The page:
The Shell Seeker

Long before the SYDNEY OPERA HOUSE was built in the 1950s, the site was a MEETING POINT for the GADIGAL of the EORA nation. Over thousands of years, their CEREMONIAL DEBRIS formed ANCESTRAL MIDDENS, which convicts destroyed. MEGAN COPE’S large- scale sculpture recognises the site’s HISTORY

For the past four months, Quandamooka artist Megan Cope has been ensconced in the Marrickville Addison Road Community Organisation in Sydney’s inner west with a dedicated team collectively preparing for her new commission, Whispers, at the Sydney Opera House. Workers are sifting through 85,000 oyster shells collected from an array of hospitality outlets, hotels and restaurants. Kinyingarra — ‘oyster’ in Jandai language — shells are amassed in a vast warehouse where they are cleansed and perforated in order to be woven into a mammoth armature that will be seamlessly sited on and under the Sydney Opera House’s monumental stairs. An undulating wave of shells, this is Cope’s most ambitious work yet, involving more than 3000 hours of labour in what she refers to as “shell therapy — loving, cleaning, holding oysters and marvelling”.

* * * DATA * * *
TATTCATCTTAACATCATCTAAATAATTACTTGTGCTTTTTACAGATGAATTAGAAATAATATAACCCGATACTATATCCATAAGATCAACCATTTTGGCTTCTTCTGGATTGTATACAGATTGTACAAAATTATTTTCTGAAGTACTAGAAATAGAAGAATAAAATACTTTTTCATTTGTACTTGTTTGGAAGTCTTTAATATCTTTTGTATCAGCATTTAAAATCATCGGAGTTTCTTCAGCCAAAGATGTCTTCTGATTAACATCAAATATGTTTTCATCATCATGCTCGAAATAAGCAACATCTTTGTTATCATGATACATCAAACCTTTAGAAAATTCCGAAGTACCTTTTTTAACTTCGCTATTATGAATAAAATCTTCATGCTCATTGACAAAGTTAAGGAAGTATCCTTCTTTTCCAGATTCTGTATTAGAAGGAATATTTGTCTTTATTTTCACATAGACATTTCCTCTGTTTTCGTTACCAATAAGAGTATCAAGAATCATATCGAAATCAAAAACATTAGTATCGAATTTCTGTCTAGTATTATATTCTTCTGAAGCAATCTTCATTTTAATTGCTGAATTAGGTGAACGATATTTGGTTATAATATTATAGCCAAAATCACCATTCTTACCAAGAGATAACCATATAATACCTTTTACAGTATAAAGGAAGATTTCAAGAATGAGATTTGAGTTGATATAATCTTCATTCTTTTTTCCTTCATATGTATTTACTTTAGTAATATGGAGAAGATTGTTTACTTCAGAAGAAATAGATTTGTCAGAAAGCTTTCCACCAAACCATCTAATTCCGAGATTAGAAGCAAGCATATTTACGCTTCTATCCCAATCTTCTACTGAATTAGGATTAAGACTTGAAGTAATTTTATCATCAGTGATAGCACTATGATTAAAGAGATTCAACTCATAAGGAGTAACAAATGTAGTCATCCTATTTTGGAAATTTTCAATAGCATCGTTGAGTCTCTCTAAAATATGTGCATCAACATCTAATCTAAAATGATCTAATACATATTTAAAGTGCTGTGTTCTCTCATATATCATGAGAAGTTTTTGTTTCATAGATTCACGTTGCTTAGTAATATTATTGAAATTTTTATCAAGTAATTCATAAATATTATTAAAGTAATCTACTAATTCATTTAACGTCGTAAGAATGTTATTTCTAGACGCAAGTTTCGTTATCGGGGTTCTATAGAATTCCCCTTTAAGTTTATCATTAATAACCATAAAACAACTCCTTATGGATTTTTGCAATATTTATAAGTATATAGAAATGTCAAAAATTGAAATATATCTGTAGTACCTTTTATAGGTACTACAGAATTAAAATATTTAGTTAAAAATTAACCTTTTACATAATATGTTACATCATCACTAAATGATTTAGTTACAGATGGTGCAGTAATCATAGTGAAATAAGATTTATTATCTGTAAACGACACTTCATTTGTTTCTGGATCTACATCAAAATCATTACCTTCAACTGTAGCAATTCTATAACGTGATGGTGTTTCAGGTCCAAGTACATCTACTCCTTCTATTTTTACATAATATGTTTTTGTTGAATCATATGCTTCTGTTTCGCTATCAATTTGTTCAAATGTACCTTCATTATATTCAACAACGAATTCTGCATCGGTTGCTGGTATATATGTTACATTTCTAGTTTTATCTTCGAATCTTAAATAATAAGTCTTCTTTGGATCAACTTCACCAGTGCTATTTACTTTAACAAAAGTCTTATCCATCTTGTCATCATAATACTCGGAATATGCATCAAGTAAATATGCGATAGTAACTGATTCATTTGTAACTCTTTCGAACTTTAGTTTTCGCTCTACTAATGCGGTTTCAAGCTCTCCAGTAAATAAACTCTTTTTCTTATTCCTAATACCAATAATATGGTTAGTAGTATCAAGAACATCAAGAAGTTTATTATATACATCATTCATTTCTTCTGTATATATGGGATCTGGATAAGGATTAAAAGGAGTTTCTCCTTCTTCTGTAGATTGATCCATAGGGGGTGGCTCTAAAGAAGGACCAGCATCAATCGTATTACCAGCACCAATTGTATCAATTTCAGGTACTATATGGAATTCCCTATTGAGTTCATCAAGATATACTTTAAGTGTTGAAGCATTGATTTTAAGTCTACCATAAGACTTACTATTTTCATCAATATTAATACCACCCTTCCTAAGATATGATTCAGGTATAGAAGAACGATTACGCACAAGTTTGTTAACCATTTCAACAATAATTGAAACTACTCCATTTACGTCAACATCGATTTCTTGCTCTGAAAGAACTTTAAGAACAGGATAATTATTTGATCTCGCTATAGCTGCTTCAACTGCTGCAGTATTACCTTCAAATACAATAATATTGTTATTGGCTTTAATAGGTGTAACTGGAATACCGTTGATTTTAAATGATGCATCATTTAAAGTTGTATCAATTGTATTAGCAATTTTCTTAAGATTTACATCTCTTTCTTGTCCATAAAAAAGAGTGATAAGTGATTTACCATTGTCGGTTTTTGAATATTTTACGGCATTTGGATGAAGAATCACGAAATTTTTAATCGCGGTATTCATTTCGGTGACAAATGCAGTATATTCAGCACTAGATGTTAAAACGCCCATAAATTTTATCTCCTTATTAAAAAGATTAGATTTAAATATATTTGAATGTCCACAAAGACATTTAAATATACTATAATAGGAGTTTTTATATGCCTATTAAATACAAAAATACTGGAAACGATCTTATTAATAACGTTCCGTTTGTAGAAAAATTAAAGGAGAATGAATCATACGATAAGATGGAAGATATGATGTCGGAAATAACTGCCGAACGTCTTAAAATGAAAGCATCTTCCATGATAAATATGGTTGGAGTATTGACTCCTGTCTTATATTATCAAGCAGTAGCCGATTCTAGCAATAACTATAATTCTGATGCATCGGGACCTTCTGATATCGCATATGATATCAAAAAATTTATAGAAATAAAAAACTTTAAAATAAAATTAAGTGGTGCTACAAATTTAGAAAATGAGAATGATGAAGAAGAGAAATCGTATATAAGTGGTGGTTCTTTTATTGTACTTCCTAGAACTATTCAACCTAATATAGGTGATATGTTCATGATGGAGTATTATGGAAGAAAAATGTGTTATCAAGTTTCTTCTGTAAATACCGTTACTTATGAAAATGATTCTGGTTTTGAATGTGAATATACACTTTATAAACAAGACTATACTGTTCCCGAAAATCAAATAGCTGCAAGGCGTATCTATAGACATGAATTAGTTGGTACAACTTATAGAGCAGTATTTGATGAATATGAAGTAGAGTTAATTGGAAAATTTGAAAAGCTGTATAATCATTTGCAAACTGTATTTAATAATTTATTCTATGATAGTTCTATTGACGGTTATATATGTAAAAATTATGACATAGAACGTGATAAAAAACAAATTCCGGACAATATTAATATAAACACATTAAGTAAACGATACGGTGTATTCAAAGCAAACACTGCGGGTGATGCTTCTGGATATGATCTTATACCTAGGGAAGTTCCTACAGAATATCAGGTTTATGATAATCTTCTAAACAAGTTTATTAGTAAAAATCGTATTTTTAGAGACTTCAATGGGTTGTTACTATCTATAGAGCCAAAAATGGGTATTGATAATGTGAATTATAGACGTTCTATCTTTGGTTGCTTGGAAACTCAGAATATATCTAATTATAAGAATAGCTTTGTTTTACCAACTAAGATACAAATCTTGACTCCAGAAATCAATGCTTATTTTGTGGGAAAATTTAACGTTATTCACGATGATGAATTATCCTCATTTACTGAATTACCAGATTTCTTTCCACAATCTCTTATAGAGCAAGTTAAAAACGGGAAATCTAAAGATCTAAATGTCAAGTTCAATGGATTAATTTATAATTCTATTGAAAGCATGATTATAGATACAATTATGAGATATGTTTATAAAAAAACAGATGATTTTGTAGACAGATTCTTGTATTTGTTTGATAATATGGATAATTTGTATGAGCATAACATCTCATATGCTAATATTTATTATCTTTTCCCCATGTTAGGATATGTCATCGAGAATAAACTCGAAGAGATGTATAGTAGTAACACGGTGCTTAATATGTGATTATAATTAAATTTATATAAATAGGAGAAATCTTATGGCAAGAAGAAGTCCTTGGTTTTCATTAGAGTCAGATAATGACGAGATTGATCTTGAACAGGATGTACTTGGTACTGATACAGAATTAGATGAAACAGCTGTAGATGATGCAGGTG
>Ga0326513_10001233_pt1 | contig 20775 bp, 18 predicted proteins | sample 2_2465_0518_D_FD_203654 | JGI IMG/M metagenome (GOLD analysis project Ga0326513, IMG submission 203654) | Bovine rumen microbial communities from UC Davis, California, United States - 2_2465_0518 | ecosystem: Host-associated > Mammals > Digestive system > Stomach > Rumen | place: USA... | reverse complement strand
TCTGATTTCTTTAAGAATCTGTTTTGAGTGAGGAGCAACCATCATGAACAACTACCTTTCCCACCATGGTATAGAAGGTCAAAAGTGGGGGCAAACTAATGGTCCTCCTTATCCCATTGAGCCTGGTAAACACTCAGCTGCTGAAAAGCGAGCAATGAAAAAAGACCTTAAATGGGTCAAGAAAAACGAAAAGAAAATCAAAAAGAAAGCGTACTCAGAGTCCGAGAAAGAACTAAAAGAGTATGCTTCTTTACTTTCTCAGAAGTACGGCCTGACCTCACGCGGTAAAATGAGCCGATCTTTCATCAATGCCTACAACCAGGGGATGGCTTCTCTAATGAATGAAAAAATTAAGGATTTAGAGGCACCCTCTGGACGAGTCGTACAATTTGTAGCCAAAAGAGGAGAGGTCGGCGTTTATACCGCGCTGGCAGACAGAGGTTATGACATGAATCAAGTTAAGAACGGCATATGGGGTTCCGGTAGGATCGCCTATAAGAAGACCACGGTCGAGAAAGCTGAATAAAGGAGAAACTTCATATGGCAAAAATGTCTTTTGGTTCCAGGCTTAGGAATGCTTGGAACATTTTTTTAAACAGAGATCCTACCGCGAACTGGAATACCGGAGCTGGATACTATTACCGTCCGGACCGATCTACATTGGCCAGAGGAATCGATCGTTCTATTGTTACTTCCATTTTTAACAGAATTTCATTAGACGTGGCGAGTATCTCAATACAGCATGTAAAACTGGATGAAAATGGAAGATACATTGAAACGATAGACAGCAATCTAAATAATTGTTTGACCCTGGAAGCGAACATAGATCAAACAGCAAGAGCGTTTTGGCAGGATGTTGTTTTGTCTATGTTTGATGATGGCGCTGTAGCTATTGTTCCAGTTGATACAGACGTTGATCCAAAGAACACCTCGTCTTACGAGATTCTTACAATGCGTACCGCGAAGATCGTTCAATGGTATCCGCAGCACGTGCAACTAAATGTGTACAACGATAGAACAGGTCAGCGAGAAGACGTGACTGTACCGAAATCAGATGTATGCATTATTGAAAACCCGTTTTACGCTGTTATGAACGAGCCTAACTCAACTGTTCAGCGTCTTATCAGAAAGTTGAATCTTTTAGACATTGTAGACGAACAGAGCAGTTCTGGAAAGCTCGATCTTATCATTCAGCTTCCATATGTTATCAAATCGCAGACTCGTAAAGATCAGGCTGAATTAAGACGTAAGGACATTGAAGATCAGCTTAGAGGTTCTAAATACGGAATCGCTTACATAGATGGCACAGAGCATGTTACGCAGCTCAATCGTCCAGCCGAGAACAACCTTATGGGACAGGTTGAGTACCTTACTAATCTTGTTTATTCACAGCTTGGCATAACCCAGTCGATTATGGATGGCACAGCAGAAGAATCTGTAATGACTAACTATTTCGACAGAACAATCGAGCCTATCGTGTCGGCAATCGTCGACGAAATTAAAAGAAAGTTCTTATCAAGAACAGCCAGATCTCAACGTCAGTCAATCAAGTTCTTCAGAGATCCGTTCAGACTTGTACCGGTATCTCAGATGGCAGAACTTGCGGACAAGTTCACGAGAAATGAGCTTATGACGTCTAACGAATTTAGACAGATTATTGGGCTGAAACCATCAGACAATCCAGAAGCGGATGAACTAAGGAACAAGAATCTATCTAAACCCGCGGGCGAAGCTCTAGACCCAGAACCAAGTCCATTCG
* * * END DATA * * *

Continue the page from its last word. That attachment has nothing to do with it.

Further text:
Art & Culture

View File: The Shell Seeker

Image Credits: Megan Cope in front of her installation, Whispers, to mark the 50th anniversary of the Sydney Opera House.